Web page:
Andy Coulson guilty in phone hacking trial: How hacking scandal punctured the puffed-up House of Murdoch
But has Rupert Murdoch got away with it? Many analysts in America think so
On balance, the hacking verdicts will have been greeted by Rupert Murdoch and his senior lieutenants with a degree of relief.
For the old media baron, there will have been personal delight at the acquittal of a woman he regards almost as another daughter. But spin doctors at News Corp were well aware that Rebekah Brooks was the figure in the dock most associated with its corporate culture and governance. Her being cleared limits the likelihood of further repercussions against the company in the US.
That has to be weighed against the embarrassment of the conviction of Andy Coulson, the former editor of what was once News Corp’s biggest-selling British paper, and the guilty pleas of some of his senior colleagues.
In a statement, News UK, the London-based subsidiary, was careful to sound contrite. “We said long ago, and repeat today, that wrongdoing occurred, and we apologised for it. We have been paying compensation to those affected and have co-operated with investigations,” it said.
Video: The long legal saga
Mr Murdoch has been officially informed that detectives want to interview him as a suspect as part of their inquiry into allegations of crime at his British newspaper, The Guardian reported.
It is all of marked contrast to the late summer of 2006, as officers from Scotland Yard prepared to make their first hacking arrests. Then the great media potentate was toying with British politicians, hinting at his future support for David Cameron and pointedly warning the Prime Minister-in-waiting, Gordon Brown, against calling a snap election. When the hacking scandal re-emerged in 2009, News International dismissed the affair as the work of a “rogue reporter”.
Coulson found guilty as Brooks cleared of all charges
Hacking trial: David Cameron issues 'full and frank apology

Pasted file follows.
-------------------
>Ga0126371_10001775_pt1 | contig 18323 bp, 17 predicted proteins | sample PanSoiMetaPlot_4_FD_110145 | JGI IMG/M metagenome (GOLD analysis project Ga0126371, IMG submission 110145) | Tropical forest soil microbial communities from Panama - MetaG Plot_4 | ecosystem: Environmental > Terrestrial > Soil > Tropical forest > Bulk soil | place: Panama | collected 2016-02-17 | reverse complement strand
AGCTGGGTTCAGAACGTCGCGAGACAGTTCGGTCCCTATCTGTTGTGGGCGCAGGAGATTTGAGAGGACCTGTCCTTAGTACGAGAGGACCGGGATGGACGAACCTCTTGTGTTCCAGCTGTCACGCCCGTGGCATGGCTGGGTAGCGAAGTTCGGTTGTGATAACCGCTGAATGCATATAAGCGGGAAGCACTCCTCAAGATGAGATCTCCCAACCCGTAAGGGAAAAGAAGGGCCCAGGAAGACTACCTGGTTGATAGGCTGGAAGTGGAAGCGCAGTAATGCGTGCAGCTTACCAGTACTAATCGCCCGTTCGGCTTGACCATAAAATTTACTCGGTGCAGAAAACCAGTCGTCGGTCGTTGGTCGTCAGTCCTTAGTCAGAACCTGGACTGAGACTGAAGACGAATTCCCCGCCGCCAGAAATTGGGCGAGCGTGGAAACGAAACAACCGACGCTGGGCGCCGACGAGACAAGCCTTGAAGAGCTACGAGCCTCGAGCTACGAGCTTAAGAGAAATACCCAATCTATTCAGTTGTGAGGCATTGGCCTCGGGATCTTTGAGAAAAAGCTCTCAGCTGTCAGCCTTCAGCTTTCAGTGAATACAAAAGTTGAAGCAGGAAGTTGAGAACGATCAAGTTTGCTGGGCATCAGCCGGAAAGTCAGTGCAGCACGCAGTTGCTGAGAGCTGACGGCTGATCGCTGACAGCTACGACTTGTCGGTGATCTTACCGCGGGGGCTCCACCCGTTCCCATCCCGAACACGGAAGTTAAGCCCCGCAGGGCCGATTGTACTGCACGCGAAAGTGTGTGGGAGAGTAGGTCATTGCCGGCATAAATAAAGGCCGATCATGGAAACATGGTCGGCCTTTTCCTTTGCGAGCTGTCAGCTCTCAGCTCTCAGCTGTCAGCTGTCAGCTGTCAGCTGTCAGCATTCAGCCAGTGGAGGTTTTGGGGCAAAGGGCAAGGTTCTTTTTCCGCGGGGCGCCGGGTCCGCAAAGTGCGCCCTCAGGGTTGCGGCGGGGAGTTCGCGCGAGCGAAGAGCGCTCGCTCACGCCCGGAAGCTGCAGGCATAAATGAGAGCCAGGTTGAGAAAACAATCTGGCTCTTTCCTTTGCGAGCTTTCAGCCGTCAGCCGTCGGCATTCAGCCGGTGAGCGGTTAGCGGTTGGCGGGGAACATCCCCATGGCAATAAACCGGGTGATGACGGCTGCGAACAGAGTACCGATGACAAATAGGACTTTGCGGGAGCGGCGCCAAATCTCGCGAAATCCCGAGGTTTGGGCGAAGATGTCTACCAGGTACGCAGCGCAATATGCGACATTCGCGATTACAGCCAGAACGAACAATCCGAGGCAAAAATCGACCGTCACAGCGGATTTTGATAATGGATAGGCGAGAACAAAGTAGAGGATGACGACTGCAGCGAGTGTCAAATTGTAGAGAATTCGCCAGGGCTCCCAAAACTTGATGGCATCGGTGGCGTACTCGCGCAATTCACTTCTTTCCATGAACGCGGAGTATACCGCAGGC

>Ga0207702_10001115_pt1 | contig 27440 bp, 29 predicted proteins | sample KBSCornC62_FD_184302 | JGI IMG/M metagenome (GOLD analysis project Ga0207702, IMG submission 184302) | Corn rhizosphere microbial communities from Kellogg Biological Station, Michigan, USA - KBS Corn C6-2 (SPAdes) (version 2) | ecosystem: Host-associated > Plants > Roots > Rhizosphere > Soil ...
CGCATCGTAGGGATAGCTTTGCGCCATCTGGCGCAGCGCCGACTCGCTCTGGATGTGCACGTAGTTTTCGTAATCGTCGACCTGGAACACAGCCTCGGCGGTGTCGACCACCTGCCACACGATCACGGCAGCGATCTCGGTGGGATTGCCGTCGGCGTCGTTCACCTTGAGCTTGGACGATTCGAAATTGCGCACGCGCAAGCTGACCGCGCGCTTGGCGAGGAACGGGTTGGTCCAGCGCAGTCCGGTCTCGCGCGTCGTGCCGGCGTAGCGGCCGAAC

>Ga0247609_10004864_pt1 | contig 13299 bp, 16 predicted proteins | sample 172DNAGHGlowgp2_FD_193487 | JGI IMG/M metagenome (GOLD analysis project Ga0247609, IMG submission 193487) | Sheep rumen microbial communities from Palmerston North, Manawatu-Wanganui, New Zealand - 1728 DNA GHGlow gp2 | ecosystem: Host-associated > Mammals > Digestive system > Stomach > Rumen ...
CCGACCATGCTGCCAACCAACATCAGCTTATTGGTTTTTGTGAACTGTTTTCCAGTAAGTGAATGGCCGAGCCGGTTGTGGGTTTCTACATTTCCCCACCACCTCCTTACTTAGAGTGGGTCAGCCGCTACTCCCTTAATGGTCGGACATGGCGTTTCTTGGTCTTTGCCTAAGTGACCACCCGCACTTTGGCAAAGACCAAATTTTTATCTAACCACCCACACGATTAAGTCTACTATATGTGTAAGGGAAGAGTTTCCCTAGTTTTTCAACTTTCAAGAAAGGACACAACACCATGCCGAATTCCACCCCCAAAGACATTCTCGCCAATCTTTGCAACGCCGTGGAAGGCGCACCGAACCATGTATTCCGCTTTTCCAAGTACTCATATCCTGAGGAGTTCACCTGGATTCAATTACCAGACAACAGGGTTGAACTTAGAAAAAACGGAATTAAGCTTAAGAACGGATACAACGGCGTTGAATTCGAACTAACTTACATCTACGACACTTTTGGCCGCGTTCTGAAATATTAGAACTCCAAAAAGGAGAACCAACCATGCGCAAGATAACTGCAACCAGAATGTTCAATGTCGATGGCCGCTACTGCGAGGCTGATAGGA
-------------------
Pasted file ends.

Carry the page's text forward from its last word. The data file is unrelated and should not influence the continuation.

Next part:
The scandal that led to press' self-examination
It was only in February 2011, when it set up its management and standards commission – and began co-operating with the Yard’s newly formed Operation Weeting team, that the company seemed to be facing up to the scandal, even if its priority was to minimise civil payments to hacking victims.
The Milly Dowler revelations, which emerged that July, changed everything. Since that moment, the UK company has been seeking to cut ties with its past and re-establish itself as a business of the future. There has also been a concerted attempt to change the corporate culture – or at least convince the outside world of such a transformation.
The entrance “Gatehouse” became television’s stock shot of NI’s Wapping plant during the early years of the scandal. The Gatehouse no longer functions after NI moved to discreet modern offices nearby in 2011. Last year, the company rebranded as News UK, dropping its portcullis-style badge for an open logo inspired by the handwriting of Mr Murdoch and his late father, Keith. Later this year, News Corp hopes to complete this cleansing process by abandoning Wapping after 30 years and crossing the Thames to new premises at The Place, alongside the Shard skyscraper, where journalists will work alongside other News Corp businesses, including the publisher HarperCollins, giving a softer corporate focus.
Tony Blair and Rupert Murdoch at an awards ceremony in 2008 – a remarkable friendship that started in 1995
Has Mr Murdoch got away with it? Many analysts in the US think so. The influential Business Week ran a cover story on him last year under the headline “The Escape Artist”. No Murdochs were arrested during this protracted scandal. The global empire has kept its US broadcasting licence and its 39 per cent stake in BSkyB, which is set to become a pan-European broadcaster. Rupert retains control of the seven-day Sun, The Times and The Sunday Times. Planet Murdoch is richer than ever and its founder remains in charge.
Video: Cameron's apology for employing Coulson
Hacking, for all the humiliation it caused Mr Murdoch in Britain, and for all its potential implications for his US business, never really crossed the Atlantic.
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